The course is designed to meet the needs of future managers, entrepreneurs, consultants and investors who must analyze and develop business strategies in technology-based industries. The emphasis is on learning conceptual models and frameworks to help navigate the complexity and dynamism in such industries. This is not a course in new product development or in using information technology to improve business processes and offerings. We will take a perspective of both established and emerging firms competing through technological innovations, and study the key strategic drivers of value creation and appropriation in the context of business ecosystems. There is definitely an overlap in content with other courses in intermediate microeconomics, or managerial economics. Nevertheless, the treatment is sufficiently distinctive to make it complementary to those other treatments for a student who is particularly interested in economic change, or is otherwise interested in acquiring a broader view of economics. Students need to have taken a first college course in economics. Multivariate calculus is generally useful in economic theory at this level, but does not carry significant weight in this course. Similarly, an understanding of basic linear algebra enhances the value of the linear programming analysis of the firm, but is not a prerequisite. The course is reserved for Wharton juniors and seniors.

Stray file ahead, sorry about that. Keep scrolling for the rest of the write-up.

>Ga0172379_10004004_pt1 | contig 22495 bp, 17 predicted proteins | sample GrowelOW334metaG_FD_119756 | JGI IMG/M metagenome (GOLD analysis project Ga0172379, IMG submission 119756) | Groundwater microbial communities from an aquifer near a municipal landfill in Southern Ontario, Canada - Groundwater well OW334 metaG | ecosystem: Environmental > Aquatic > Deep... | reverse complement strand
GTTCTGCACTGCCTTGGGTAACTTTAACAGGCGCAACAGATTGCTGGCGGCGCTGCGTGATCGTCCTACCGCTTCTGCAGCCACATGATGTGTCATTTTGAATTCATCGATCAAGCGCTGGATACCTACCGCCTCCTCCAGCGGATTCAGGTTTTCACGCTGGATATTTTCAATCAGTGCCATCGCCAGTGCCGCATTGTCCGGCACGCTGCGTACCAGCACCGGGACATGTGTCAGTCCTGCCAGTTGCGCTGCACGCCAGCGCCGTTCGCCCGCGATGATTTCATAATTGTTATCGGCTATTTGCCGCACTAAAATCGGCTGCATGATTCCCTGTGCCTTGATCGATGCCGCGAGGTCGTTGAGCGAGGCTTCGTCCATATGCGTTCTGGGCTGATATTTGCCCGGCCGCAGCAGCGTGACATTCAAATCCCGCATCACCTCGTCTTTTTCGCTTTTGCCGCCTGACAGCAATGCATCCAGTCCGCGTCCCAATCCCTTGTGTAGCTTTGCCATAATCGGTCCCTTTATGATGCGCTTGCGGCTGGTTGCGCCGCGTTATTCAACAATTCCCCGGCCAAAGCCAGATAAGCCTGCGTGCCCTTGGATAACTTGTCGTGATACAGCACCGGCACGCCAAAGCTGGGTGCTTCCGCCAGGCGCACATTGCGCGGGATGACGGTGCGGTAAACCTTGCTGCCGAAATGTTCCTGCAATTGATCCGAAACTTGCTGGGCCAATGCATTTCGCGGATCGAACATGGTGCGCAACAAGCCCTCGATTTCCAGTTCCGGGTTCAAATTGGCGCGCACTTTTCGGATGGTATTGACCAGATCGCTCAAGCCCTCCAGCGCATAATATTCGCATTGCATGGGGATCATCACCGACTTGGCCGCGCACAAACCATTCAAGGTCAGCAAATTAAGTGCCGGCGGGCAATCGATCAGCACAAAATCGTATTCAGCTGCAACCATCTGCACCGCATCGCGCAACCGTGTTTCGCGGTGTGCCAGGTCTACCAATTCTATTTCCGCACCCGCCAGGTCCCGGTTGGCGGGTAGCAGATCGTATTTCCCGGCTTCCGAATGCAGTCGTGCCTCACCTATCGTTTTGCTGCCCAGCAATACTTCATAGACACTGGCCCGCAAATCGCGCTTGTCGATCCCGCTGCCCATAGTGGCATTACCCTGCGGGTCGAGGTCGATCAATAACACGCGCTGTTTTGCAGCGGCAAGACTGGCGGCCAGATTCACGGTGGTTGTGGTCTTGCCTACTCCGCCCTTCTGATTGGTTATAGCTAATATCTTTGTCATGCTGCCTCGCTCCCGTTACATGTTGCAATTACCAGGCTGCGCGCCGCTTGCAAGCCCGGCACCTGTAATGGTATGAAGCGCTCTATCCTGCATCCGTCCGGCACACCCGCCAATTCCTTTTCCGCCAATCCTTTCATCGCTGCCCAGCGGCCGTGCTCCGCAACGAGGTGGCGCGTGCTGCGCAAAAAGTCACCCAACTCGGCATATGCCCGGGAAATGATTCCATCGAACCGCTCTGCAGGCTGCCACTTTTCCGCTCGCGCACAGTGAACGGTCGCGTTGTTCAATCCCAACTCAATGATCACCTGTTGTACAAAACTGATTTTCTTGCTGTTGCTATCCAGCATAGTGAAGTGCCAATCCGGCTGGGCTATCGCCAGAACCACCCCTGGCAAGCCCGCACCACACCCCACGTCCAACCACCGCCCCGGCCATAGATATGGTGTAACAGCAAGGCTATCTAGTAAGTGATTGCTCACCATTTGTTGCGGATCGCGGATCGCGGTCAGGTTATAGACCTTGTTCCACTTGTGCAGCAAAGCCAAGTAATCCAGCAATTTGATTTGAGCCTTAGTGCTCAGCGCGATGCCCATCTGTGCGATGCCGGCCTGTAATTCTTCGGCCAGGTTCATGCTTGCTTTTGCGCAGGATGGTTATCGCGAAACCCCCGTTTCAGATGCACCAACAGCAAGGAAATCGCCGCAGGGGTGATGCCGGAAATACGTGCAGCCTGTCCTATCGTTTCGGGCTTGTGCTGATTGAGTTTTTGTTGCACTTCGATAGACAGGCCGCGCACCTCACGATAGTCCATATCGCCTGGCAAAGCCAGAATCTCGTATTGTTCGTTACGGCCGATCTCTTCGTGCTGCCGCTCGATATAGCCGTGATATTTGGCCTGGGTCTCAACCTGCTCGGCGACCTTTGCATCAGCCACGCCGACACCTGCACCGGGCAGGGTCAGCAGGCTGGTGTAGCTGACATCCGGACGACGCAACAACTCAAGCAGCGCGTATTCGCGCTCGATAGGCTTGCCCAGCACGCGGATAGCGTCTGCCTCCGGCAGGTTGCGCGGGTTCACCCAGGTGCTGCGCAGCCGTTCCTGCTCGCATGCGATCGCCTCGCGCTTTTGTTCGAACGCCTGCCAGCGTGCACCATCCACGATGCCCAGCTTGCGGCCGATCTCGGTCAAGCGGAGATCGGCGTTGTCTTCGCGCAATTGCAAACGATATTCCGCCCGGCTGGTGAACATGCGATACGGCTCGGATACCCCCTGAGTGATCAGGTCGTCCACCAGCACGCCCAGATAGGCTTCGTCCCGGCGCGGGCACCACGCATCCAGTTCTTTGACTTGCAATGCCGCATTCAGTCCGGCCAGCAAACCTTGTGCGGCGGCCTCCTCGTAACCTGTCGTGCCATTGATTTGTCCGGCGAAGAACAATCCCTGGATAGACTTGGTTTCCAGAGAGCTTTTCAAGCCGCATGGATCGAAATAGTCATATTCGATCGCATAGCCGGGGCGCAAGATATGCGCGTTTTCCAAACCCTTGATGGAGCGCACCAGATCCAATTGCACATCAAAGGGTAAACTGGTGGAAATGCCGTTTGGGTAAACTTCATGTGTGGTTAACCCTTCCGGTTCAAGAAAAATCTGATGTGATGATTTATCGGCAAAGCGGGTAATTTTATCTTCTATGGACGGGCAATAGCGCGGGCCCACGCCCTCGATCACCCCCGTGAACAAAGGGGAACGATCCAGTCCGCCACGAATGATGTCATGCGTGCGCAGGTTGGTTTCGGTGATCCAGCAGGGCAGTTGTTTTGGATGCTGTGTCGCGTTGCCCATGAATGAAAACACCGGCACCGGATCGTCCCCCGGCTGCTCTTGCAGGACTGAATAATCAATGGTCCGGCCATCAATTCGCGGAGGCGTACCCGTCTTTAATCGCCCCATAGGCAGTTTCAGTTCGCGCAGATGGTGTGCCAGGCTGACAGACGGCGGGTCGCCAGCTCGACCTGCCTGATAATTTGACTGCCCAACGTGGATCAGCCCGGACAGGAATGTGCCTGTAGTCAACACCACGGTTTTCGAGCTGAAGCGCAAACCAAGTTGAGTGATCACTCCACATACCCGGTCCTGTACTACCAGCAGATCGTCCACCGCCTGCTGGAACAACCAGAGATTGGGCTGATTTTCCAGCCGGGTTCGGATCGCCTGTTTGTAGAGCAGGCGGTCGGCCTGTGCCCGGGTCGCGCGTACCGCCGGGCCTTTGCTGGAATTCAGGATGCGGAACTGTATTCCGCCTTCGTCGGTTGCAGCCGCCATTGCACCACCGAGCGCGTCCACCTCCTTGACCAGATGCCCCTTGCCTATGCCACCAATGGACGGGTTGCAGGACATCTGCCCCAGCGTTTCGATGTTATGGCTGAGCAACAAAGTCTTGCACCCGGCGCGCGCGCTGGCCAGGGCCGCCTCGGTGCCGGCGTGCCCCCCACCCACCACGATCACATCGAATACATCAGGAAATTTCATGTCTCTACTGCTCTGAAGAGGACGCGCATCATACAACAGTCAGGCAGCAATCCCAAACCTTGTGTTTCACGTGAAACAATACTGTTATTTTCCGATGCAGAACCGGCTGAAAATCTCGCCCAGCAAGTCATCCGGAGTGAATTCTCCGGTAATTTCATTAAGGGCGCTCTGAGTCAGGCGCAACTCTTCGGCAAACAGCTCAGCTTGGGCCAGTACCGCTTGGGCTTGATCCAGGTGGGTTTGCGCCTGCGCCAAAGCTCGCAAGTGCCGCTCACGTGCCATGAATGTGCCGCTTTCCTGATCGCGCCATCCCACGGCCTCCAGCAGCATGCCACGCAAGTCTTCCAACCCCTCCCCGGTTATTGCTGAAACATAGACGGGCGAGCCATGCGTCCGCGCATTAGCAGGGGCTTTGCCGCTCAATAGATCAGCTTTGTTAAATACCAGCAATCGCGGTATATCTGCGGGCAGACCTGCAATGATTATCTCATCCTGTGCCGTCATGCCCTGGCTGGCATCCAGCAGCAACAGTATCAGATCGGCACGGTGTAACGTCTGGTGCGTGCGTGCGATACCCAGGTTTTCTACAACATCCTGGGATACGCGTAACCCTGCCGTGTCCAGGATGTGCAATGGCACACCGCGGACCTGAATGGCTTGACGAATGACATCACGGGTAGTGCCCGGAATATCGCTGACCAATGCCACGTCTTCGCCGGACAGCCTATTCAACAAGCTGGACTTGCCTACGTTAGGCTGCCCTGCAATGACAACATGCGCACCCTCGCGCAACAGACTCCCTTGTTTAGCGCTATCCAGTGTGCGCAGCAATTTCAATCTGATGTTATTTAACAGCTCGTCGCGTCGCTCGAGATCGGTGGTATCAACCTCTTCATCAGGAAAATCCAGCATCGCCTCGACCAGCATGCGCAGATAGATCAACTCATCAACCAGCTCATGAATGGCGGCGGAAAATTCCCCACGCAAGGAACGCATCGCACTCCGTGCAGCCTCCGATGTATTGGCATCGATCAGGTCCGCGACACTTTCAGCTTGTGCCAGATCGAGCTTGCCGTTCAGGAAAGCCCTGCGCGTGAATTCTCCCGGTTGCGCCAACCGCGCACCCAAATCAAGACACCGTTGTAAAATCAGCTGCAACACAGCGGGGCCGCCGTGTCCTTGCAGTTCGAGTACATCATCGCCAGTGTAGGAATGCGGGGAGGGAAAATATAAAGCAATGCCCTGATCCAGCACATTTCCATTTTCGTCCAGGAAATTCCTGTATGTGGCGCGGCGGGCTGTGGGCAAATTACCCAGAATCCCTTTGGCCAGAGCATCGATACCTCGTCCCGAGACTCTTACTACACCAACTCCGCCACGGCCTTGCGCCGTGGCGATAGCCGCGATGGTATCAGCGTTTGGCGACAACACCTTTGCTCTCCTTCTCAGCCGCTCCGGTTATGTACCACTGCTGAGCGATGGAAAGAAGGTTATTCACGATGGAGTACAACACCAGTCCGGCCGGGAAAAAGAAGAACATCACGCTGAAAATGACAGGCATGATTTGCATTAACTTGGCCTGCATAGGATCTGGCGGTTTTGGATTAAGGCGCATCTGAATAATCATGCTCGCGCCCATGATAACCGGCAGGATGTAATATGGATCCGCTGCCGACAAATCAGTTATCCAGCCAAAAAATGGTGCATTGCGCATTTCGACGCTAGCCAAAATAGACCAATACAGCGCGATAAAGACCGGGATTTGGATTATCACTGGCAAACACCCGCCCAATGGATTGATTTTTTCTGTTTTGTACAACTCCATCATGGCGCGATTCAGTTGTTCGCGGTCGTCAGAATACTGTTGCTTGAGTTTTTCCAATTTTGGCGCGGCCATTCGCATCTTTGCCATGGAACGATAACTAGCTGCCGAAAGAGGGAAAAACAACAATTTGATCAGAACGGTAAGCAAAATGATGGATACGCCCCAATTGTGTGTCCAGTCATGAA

This course encourages students to analyze the problems of managing the total enterprise in the domestic and international setting. The focus is on the competitive strategy of the firm, examining issues central to its long- and short-term competitive position. Students act in the roles of key decision-makers or their advisors and solve problems related to the development or maintenance of the competitive advantage of the firm in a given market. The first module of the course develops an understanding of key strategic frameworks using theoretical readings and case-based discussions. Students will learn concepts and tools for analyzing the competitive environment, strategic position and firm-specific capabilities in order to understand the sources of a firm's competitive advantage. In addition, students will address corporate strategy issues such as the economic logic and administrative challenges associated with diversification choices about horizontal and vertical integration. The second module will be conducted as a multi-session, computer-based simulation in which students will have the opportunity to apply the concepts and tools from module 1 to make strategic decisions. The goal of the course is for students to develop an analytical tool kit for understanding strategic issues and to enrich their appreciation for the thought processes essential to incisive strategic analysis. This course offers students the opportunity to develop a general management perspective by combining their knowledge of specific functional areas with an appreciation for the requirements posed by the need to integrate all functions into a coherent whole. Students will develop skills in structuring and solving complex business problems. In addition to prerequisites, enrollment is limited to seniors and juniors that have completed introductory courses in finance, marketing, and accounting.